Henry Heitmann-Gordon
Accommodating the Individual
Identity and Control after Alexander

1. Introduction
1.1 State of research
1.1.1 King-centric research
1.1.2 Polis-centric research
1.1.3 Systemic analyses: Kings and cities
1.2 ‘Network’ – a conceptual phantom?
1.3 Identity
1.4 A new approach
1.4.1 Why theory?
1.4.2 Organising this study
1.4.3 Sources
1.5 Summary
2. Power as networks: concepts and method
2.1 Approaching power as a network
2.2 Networks of power
2.2.1 Actor-Network-Theory
2.2.2 Quantifying network theory
2.2.3 Harrison White: Narrative struggles for control
2.3 Advanced power concepts
2.4 Power as networks: concepts
2.4.1 Identity
2.4.2 Actor
2.4.3 Interaction
2.4.4 Contingency and trust
2.4.5 A note on legitimacy
2.5. Power as networks: Questions and method
2.5.1 Method
2.5.2 Three final notes
2.6 Summary
3. Individual and collective in Theophrastus' Characters
3.1 Individual and collective
3.2 The source material
3.3 Theophrastus' Characters and the construction of identity
3.3.1 Polis society
3.3.2 Theophrastus' Characters – the work and its world The text and its author Date, context, and world
3.4 Individual and collective – public and private?
3.5 Adding power: Constructing contingency in the Characters
3.5.1 Existential contingency in the Characters
3.5.2 Social contingency in the Characters
3.5.3 Normative contingency in the Characters
3.6 Collective contingency in the Characters: Sanction and meta-control
3.6.1 Collective contingency Love, philia, and trust Religion Money and the economic interaction mode Truth Thematising the system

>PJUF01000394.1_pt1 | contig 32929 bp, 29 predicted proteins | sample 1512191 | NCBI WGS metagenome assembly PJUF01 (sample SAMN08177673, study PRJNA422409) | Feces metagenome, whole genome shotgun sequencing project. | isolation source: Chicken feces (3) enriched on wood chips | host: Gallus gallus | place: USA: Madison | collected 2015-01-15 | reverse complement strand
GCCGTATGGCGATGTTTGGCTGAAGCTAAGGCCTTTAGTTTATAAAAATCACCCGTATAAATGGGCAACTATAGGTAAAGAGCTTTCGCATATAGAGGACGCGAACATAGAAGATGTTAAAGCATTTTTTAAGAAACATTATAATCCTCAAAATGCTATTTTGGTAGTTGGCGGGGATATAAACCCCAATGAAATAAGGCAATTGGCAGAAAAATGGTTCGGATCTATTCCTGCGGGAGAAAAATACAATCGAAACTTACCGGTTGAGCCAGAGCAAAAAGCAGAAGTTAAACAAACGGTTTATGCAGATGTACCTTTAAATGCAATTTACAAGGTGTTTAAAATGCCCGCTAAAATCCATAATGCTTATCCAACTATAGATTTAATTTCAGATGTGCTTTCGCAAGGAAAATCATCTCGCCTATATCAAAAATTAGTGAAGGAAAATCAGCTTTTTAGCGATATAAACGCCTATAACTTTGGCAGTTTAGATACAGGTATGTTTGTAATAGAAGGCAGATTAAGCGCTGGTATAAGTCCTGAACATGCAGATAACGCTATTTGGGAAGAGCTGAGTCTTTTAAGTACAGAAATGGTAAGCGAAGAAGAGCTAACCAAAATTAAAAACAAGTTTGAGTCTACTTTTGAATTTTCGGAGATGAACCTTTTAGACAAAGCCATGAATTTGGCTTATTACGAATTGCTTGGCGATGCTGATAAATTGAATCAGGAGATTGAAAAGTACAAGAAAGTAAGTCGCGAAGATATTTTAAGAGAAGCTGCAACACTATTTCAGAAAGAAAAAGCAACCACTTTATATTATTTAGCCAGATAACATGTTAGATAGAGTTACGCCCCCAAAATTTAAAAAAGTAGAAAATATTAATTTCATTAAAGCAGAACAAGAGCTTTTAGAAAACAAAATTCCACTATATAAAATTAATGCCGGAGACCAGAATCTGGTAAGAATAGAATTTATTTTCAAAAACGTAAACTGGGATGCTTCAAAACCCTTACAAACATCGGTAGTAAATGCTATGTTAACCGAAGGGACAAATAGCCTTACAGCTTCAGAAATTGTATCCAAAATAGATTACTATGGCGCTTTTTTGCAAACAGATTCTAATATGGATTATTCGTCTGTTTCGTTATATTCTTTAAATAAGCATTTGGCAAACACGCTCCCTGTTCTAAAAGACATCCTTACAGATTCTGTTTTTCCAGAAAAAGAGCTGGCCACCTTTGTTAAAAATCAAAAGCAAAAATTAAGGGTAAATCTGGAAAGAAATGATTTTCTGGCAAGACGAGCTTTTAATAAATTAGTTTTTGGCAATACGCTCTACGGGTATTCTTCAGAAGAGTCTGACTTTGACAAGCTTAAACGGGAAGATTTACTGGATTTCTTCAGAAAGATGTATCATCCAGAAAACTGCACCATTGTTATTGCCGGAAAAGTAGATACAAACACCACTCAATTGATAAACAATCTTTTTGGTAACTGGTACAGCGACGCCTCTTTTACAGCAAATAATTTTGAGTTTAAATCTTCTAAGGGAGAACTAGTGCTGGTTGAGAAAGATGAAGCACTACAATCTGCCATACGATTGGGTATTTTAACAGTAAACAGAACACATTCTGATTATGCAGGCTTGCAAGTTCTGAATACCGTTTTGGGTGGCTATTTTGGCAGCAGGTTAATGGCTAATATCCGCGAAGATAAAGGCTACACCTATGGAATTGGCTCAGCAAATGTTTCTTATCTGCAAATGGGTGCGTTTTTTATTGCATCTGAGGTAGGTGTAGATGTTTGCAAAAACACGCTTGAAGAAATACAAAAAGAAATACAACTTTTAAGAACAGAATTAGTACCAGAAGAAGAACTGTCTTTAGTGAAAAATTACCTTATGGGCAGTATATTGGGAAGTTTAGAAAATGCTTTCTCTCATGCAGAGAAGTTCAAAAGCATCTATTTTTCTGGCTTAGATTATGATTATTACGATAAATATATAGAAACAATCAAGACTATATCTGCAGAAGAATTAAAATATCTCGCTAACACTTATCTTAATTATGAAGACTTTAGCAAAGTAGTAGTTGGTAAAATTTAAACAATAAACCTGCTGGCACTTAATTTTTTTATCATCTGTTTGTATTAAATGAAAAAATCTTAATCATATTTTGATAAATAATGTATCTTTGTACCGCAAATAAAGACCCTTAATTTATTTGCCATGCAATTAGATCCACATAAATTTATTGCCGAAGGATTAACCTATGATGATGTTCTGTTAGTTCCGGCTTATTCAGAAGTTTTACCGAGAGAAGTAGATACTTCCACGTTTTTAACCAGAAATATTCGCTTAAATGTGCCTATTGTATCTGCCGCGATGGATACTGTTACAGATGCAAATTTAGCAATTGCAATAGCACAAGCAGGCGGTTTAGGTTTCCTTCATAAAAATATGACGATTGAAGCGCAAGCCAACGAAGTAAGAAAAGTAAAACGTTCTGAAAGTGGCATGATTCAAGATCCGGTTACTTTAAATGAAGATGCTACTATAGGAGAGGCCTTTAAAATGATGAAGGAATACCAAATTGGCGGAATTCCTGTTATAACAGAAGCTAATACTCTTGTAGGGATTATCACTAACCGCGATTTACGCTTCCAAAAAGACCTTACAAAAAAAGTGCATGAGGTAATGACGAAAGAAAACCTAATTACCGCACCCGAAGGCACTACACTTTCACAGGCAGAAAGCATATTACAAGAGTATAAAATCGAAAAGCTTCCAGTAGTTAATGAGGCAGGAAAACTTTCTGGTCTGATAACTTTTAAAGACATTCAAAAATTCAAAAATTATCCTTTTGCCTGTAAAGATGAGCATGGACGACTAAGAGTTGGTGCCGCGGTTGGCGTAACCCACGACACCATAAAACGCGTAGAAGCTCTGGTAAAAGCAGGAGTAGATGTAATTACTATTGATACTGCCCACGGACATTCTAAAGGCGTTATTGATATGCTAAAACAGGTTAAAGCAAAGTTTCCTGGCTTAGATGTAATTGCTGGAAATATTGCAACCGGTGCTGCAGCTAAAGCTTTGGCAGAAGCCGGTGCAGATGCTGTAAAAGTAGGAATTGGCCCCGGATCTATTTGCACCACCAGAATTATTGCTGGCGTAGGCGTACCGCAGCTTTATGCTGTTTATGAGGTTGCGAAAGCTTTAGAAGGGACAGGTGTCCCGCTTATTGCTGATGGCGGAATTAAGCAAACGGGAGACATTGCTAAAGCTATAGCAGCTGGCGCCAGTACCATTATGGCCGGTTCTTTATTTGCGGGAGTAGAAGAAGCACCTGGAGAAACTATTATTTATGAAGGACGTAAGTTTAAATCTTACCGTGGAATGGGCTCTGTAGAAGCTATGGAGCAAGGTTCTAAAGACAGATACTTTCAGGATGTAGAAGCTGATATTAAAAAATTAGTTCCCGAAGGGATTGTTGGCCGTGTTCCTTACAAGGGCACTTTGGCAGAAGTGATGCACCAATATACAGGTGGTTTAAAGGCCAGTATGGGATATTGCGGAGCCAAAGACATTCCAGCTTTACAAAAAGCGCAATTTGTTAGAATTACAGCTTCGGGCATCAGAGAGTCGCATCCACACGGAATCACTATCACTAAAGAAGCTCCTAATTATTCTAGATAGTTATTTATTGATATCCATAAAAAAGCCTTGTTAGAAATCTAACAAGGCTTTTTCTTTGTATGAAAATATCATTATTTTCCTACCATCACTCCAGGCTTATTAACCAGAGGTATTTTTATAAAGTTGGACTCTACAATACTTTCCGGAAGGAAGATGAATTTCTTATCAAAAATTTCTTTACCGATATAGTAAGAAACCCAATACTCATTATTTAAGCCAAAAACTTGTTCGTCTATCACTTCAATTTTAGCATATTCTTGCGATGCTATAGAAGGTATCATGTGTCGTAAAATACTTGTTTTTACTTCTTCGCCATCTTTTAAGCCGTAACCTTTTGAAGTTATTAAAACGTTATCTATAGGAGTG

3.6.2 Contingency caused by undermining collective cohesion and agency
3.7 A network of values
3.7.1 The cognitive network: Meta-control under tension
3.7.2 The social network: Sanction in the Characters Space
3.7.3 The social network dynamics of the Characters
3.8 Conclusions
4. Individual and collective in emergent Hellenistic court society
4.1 Setting the stage: Previous scholarship and source material
4.1.1 The source material
4.2 Xenophon's Cyropaedia
4.2.1 Source criticism and previous research
4.2.2 Individual and collective in the Cyropaedia Network boundaries: Public and private?
4.2.3 The construction and control of contingency in the Cyropaedia Existential contingency Social contingency
4.2.4 Control regimes and normative contingency Philia: Love, trust, and friendship Religion and the divine Money and the economic system Truth Space
4.2.5 Conclusion
4.3 Emergent Hellenistic court society as a network of contingency control
4.3.1 Distribution, de-individualisation, mediation
4.3.2 Storytellers and translators
4.4 Conclusion
5. Of monsters and men: Aspects of control between court and city
5.1 Semiotics between court and city
5.2 Harpalos
5.3 Courtesans as city-takers
5.4 Philoi as monsters
5.5 Conclusion: Monsters in the city?
6. Rhodes in the networks of the Diadoch period
6.1 Rhodian society before the siege
6.1.1 Colonisation and identity
6.1.2 Myth
6.1.3 The political relevance of myth
6.1.4 The synoecism
6.1.5 The consolidation of Rhodian domestic politics The Hekatomnids and the Social War (357-355 BC) Trade Rhodes and Alexander Rhodes after Alexander's death
6.2 Rhodes and the Antigonids in the Diadoch Period
6.2.1. The siege of 305/4 BC Source criticism
6.2.2 Rhodes before the siege
6.2.3 Constructing agency during the siege
6.3 The Colossus of Rhodes
6.3.1 Image
6.3.2 Text
6.4. Conclusion
7. Summary and conclusions
List of Abbreviations
Literary Sources
Secondary Literature
Glossary of terms
Index nominum
Index nominum modernorum
Index rerum
Index locorum

Cover: Accommodating the Individual, Verlag Antike e.K.

Februar 2018, Lieferbar
€ 85,00 [D], 479 Seiten
Gebunden, mit Fadenheftung
ISBN: 978-3-946317-14-2
Die helle­nisti­sche Polis als Lebens­form, Bd. 8

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Reihe: Die helle­nisti­sche Polis als Lebens­form

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Letzte Änderung:
2014-01-09 14:59

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